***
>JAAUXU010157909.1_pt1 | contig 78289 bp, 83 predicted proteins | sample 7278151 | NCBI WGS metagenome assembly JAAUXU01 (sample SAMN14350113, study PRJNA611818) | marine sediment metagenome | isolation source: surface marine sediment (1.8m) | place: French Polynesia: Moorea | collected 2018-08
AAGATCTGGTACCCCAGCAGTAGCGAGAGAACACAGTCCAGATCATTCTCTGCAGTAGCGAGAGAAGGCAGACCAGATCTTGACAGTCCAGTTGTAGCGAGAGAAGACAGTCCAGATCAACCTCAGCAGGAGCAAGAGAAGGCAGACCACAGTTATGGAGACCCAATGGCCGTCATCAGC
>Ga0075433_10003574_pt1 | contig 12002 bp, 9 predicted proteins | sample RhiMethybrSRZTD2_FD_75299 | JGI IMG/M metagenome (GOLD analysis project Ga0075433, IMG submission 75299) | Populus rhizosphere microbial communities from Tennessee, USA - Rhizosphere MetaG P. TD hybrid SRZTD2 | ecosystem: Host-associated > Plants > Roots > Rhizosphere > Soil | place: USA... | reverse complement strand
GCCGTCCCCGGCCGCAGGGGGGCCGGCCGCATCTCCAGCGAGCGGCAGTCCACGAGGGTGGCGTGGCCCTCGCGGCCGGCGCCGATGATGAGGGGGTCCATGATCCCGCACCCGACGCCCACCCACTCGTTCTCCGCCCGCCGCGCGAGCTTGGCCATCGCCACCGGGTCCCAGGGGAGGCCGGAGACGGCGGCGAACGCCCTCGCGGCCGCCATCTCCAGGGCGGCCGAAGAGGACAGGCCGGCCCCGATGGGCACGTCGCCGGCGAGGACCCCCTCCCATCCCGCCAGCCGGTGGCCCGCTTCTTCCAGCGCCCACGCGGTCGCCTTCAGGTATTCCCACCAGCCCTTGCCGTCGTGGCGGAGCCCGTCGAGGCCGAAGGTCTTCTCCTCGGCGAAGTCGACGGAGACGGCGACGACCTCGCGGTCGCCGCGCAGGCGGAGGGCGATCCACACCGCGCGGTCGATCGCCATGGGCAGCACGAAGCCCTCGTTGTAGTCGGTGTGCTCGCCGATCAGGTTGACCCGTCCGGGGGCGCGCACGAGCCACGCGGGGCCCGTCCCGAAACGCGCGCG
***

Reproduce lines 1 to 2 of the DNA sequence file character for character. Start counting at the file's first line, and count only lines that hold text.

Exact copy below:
>JAAUXU010157909.1_pt1 | contig 78289 bp, 83 predicted proteins | sample 7278151 | NCBI WGS metagenome assembly JAAUXU01 (sample SAMN14350113, study PRJNA611818) | marine sediment metagenome | isolation source: surface marine sediment (1.8m) | place: French Polynesia: Moorea | collected 2018-08
AAGATCTGGTACCCCAGCAGTAGCGAGAGAACACAGTCCAGATCATTCTCTGCAGTAGCGAGAGAAGGCAGACCAGATCTTGACAGTCCAGTTGTAGCGAGAGAAGACAGTCCAGATCAACCTCAGCAGGAGCAAGAGAAGGCAGACCACAGTTATGGAGACCCAATGGCCGTCATCAGC